Assuntos
Restrição Calórica/métodos , Dieta Hiperlipídica/efeitos adversos , Fígado/metabolismo , Macrófagos/metabolismo , Hepatopatia Gordurosa não Alcoólica/metabolismo , Condicionamento Físico Animal/fisiologia , Animais , Fígado/patologia , Macrófagos/patologia , Masculino , Camundongos , Camundongos Endogâmicos C57BL , Hepatopatia Gordurosa não Alcoólica/terapia , Condicionamento Físico Animal/métodos
6.
Rev Assoc Med Bras (1992) ; 66(2): 222-226, 2020 May 15.
Artigo em Inglês | MEDLINE | ID: mdl-32428159

RESUMO

OBJECTIVE: To verify the relationship of intermittent fasting in the bodyweight of overweight and obese individuals through a systematic literature review. METHODS: This is a systematic review based on randomized controlled trials. The articles were consulted in the databases: Science Direct, PubMed e BVS. This review was evaluated through the PRISMA recommendation. RESULTS: After the selection process, four articles were included in this review, comparing intermittent fasting (IF) with calorie restriction diet (CRD) as a control group. In 2 studies using similar protocols, there was no significant reduction in body weight of overweight or obese subjects. In the other two studies using different protocols, weight loss was significant in the IF group compared to the CRD group. CONCLUSIONS: Results did not provide evidence of the effect of intermittent fasting on weight loss in overweight or obese individuals.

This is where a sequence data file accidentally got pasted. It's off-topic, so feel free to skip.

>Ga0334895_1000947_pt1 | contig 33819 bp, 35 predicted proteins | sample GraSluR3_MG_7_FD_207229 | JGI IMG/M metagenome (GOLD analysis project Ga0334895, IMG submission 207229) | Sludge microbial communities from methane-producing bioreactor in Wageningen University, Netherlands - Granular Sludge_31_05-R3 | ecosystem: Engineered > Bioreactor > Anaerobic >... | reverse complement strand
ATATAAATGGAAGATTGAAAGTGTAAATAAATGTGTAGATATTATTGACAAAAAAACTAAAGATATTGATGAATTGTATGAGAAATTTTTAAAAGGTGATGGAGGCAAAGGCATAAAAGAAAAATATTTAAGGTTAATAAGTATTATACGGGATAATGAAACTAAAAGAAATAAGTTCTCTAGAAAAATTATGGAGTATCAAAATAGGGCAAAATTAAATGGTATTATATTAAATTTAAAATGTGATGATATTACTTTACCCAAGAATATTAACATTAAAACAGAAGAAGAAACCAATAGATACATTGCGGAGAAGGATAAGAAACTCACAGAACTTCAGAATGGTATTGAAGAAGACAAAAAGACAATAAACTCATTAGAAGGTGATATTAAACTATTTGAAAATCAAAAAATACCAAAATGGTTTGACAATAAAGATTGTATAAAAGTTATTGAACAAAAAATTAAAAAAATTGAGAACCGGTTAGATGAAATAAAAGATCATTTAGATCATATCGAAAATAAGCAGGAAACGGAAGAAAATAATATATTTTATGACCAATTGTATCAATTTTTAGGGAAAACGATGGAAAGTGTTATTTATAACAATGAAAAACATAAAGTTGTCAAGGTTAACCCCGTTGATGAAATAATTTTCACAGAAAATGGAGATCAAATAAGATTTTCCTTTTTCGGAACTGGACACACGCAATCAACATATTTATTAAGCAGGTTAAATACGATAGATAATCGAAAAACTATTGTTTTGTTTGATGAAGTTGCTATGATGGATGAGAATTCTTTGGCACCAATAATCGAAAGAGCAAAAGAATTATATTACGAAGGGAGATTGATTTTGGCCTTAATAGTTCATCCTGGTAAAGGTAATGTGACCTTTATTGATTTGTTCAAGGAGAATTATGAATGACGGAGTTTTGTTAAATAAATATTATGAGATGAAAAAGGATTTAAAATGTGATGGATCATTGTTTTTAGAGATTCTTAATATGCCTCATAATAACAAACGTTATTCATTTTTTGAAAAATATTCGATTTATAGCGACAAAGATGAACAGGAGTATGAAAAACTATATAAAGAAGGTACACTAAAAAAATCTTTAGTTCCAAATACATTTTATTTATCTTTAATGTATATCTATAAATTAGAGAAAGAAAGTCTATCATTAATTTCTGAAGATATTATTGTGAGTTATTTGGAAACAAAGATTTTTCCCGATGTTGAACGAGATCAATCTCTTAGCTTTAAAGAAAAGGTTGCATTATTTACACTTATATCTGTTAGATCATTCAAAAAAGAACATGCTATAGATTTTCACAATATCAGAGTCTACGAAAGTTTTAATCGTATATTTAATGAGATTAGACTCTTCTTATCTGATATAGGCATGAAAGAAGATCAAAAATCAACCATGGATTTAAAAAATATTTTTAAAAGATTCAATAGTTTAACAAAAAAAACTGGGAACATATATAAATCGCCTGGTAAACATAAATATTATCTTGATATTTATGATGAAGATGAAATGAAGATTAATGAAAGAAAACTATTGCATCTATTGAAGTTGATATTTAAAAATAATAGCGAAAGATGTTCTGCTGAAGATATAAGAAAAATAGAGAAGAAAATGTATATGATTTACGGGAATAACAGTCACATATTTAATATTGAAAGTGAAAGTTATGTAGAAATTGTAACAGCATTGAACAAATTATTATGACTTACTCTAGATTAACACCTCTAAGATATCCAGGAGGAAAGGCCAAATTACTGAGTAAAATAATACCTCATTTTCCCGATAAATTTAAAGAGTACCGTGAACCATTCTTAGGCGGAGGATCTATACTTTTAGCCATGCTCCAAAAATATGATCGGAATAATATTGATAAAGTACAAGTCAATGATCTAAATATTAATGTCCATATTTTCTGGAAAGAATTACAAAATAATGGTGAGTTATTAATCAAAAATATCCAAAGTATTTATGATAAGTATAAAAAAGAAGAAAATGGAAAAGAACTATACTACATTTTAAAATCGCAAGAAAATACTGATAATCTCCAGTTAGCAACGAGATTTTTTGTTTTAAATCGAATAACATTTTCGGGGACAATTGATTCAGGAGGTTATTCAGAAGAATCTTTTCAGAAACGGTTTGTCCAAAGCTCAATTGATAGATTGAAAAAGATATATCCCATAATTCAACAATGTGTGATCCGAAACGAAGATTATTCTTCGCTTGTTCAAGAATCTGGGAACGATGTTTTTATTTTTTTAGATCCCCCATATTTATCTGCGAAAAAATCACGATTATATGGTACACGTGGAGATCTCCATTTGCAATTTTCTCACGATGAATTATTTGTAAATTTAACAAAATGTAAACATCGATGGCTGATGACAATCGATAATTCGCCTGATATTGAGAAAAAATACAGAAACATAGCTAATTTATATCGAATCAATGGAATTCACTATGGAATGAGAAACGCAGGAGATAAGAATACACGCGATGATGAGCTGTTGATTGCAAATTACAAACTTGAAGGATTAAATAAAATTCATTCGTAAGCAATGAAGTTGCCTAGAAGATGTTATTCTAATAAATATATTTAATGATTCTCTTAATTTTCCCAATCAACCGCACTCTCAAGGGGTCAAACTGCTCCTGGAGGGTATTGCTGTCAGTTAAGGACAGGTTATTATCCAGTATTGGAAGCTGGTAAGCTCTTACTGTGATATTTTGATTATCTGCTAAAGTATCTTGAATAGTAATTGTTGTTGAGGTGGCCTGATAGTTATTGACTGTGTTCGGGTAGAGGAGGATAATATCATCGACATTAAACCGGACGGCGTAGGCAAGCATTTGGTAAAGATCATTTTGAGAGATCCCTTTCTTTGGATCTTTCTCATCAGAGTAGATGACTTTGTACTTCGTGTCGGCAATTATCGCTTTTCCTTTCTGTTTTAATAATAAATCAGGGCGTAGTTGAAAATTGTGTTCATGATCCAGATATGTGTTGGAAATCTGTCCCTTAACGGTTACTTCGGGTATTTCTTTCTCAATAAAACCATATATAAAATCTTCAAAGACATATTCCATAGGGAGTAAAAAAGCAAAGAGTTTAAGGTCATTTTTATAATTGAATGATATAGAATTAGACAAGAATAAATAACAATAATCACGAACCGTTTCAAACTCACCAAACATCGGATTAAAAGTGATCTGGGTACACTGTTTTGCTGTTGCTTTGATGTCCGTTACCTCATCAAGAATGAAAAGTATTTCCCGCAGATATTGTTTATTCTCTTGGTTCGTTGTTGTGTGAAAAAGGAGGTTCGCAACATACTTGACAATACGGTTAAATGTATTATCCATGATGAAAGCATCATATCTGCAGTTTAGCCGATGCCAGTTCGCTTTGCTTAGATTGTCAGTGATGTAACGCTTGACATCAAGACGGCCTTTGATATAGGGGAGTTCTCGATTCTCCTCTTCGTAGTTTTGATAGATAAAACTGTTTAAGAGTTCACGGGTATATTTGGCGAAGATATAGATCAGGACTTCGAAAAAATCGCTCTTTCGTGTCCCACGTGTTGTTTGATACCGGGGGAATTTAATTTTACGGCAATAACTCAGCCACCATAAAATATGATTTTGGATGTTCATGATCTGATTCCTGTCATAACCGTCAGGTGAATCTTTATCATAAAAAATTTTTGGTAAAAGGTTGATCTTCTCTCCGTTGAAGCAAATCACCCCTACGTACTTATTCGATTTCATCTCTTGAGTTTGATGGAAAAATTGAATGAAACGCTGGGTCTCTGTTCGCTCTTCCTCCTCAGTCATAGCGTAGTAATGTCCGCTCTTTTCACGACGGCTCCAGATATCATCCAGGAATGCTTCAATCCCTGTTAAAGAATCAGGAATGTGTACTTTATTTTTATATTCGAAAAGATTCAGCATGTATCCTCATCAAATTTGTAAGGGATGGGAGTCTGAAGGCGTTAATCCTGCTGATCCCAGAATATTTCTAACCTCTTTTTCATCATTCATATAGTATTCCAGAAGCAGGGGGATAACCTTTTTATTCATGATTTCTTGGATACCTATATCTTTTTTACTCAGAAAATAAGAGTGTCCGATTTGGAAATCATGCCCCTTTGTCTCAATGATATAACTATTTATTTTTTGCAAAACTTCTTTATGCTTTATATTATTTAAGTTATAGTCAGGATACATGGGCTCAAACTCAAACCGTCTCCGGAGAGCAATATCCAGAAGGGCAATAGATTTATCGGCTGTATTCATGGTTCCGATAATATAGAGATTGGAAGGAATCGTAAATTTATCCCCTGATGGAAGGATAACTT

Assuntos
Peso Corporal/fisiologia , Jejum/fisiologia , Obesidade/dietoterapia , Sobrepeso/dietoterapia , Perda de Peso/fisiologia , Restrição Calórica/métodos , Dieta Redutora/métodos , Humanos , Obesidade/metabolismo , Sobrepeso/metabolismo , Resultado do Tratamento
7.
Medicine (Baltimore) ; 99(17): e19769, 2020 Apr.
Artigo em Inglês | MEDLINE | ID: mdl-32332617

RESUMO